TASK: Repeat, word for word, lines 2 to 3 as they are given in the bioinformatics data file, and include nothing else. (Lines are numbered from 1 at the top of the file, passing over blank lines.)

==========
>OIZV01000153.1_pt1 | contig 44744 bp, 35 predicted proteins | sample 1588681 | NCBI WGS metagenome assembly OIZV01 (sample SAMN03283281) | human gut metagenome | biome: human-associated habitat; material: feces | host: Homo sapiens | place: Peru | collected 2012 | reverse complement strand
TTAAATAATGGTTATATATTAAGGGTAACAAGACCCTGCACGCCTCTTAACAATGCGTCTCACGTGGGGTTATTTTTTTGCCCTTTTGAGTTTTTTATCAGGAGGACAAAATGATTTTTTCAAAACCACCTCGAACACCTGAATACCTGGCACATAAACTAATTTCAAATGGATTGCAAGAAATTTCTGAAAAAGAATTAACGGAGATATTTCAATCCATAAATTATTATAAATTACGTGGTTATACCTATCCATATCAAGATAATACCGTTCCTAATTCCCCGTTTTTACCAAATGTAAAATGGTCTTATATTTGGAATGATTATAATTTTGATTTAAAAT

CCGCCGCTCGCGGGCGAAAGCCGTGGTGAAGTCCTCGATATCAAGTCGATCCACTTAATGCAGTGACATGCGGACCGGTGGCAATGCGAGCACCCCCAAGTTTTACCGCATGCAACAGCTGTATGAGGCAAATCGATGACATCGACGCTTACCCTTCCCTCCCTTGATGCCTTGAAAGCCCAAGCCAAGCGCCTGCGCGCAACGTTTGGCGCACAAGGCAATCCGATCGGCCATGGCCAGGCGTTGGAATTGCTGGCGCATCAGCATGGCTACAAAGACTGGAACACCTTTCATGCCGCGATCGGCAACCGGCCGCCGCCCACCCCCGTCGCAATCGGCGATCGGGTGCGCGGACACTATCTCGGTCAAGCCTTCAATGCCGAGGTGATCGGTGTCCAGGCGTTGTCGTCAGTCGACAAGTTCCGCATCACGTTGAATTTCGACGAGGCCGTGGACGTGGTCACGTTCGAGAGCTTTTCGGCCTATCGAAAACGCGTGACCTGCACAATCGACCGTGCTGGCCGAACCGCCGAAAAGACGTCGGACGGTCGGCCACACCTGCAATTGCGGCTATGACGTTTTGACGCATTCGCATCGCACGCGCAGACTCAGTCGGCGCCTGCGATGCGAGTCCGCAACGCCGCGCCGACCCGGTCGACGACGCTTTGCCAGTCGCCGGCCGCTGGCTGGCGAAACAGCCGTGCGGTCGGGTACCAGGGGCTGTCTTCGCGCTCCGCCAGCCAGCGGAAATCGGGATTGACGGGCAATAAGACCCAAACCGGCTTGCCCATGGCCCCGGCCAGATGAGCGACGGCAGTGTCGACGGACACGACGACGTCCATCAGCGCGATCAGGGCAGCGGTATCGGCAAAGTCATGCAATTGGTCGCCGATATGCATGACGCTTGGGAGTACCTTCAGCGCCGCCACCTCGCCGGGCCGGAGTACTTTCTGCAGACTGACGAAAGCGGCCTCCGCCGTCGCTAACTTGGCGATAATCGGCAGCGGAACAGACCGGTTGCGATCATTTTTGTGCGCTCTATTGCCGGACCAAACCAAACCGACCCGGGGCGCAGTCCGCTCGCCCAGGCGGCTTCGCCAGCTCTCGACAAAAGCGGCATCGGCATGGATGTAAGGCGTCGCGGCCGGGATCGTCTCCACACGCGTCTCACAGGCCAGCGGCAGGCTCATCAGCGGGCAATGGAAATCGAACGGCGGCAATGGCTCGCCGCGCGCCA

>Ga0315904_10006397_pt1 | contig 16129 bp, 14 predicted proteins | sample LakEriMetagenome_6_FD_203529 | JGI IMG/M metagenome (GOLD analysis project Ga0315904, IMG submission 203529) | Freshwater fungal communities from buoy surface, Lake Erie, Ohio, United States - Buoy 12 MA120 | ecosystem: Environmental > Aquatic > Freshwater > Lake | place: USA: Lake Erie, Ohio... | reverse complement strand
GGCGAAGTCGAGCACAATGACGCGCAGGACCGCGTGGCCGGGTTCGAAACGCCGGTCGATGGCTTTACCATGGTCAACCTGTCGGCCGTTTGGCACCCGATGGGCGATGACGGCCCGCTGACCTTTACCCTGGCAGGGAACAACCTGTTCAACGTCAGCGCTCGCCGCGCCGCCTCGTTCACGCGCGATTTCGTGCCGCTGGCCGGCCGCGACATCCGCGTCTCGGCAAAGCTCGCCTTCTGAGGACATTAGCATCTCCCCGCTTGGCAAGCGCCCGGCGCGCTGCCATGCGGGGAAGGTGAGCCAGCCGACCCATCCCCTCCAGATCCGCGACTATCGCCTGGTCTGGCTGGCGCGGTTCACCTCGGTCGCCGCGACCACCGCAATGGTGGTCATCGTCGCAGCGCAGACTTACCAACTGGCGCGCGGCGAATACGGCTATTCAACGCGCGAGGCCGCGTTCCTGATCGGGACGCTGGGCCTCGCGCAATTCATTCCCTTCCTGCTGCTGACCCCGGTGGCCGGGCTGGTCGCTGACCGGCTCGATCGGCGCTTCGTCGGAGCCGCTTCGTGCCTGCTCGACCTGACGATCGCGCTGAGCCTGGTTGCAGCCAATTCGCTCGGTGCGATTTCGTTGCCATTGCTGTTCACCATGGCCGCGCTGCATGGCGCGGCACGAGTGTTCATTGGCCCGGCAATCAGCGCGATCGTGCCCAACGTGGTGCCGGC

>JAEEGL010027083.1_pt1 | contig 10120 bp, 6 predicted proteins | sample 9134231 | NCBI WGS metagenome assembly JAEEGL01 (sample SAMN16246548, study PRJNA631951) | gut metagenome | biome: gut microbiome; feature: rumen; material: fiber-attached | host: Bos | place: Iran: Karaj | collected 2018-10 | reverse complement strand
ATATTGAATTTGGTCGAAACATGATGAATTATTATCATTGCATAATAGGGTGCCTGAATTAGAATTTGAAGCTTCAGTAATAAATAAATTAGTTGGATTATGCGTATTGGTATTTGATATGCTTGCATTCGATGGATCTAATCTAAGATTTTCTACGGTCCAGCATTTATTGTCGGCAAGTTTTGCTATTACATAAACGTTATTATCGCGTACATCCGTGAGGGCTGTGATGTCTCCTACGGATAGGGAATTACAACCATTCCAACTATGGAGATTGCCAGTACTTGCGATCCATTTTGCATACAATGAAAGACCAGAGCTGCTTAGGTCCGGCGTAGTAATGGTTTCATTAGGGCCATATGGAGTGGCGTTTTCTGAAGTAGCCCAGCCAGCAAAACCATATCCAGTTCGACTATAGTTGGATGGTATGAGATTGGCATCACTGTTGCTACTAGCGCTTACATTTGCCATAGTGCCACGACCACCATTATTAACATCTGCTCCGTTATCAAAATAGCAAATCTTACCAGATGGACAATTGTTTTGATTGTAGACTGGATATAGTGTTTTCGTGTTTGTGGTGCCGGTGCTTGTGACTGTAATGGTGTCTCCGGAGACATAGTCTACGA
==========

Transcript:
TTAAATAATGGTTATATATTAAGGGTAACAAGACCCTGCACGCCTCTTAACAATGCGTCTCACGTGGGGTTATTTTTTTGCCCTTTTGAGTTTTTTATCAGGAGGACAAAATGATTTTTTCAAAACCACCTCGAACACCTGAATACCTGGCACATAAACTAATTTCAAATGGATTGCAAGAAATTTCTGAAAAAGAATTAACGGAGATATTTCAATCCATAAATTATTATAAATTACGTGGTTATACCTATCCATATCAAGATAATACCGTTCCTAATTCCCCGTTTTTACCAAATGTAAAATGGTCTTATATTTGGAATGATTATAATTTTGATTTAAAAT

CCGCCGCTCGCGGGCGAAAGCCGTGGTGAAGTCCTCGATATCAAGTCGATCCACTTAATGCAGTGACATGCGGACCGGTGGCAATGCGAGCACCCCCAAGTTTTACCGCATGCAACAGCTGTATGAGGCAAATCGATGACATCGACGCTTACCCTTCCCTCCCTTGATGCCTTGAAAGCCCAAGCCAAGCGCCTGCGCGCAACGTTTGGCGCACAAGGCAATCCGATCGGCCATGGCCAGGCGTTGGAATTGCTGGCGCATCAGCATGGCTACAAAGACTGGAACACCTTTCATGCCGCGATCGGCAACCGGCCGCCGCCCACCCCCGTCGCAATCGGCGATCGGGTGCGCGGACACTATCTCGGTCAAGCCTTCAATGCCGAGGTGATCGGTGTCCAGGCGTTGTCGTCAGTCGACAAGTTCCGCATCACGTTGAATTTCGACGAGGCCGTGGACGTGGTCACGTTCGAGAGCTTTTCGGCCTATCGAAAACGCGTGACCTGCACAATCGACCGTGCTGGCCGAACCGCCGAAAAGACGTCGGACGGTCGGCCACACCTGCAATTGCGGCTATGACGTTTTGACGCATTCGCATCGCACGCGCAGACTCAGTCGGCGCCTGCGATGCGAGTCCGCAACGCCGCGCCGACCCGGTCGACGACGCTTTGCCAGTCGCCGGCCGCTGGCTGGCGAAACAGCCGTGCGGTCGGGTACCAGGGGCTGTCTTCGCGCTCCGCCAGCCAGCGGAAATCGGGATTGACGGGCAATAAGACCCAAACCGGCTTGCCCATGGCCCCGGCCAGATGAGCGACGGCAGTGTCGACGGACACGACGACGTCCATCAGCGCGATCAGGGCAGCGGTATCGGCAAAGTCATGCAATTGGTCGCCGATATGCATGACGCTTGGGAGTACCTTCAGCGCCGCCACCTCGCCGGGCCGGAGTACTTTCTGCAGACTGACGAAAGCGGCCTCCGCCGTCGCTAACTTGGCGATAATCGGCAGCGGAACAGACCGGTTGCGATCATTTTTGTGCGCTCTATTGCCGGACCAAACCAAACCGACCCGGGGCGCAGTCCGCTCGCCCAGGCGGCTTCGCCAGCTCTCGACAAAAGCGGCATCGGCATGGATGTAAGGCGTCGCGGCCGGGATCGTCTCCACACGCGTCTCACAGGCCAGCGGCAGGCTCATCAGCGGGCAATGGAAATCGAACGGCGGCAATGGCTCGCCGCGCGCCA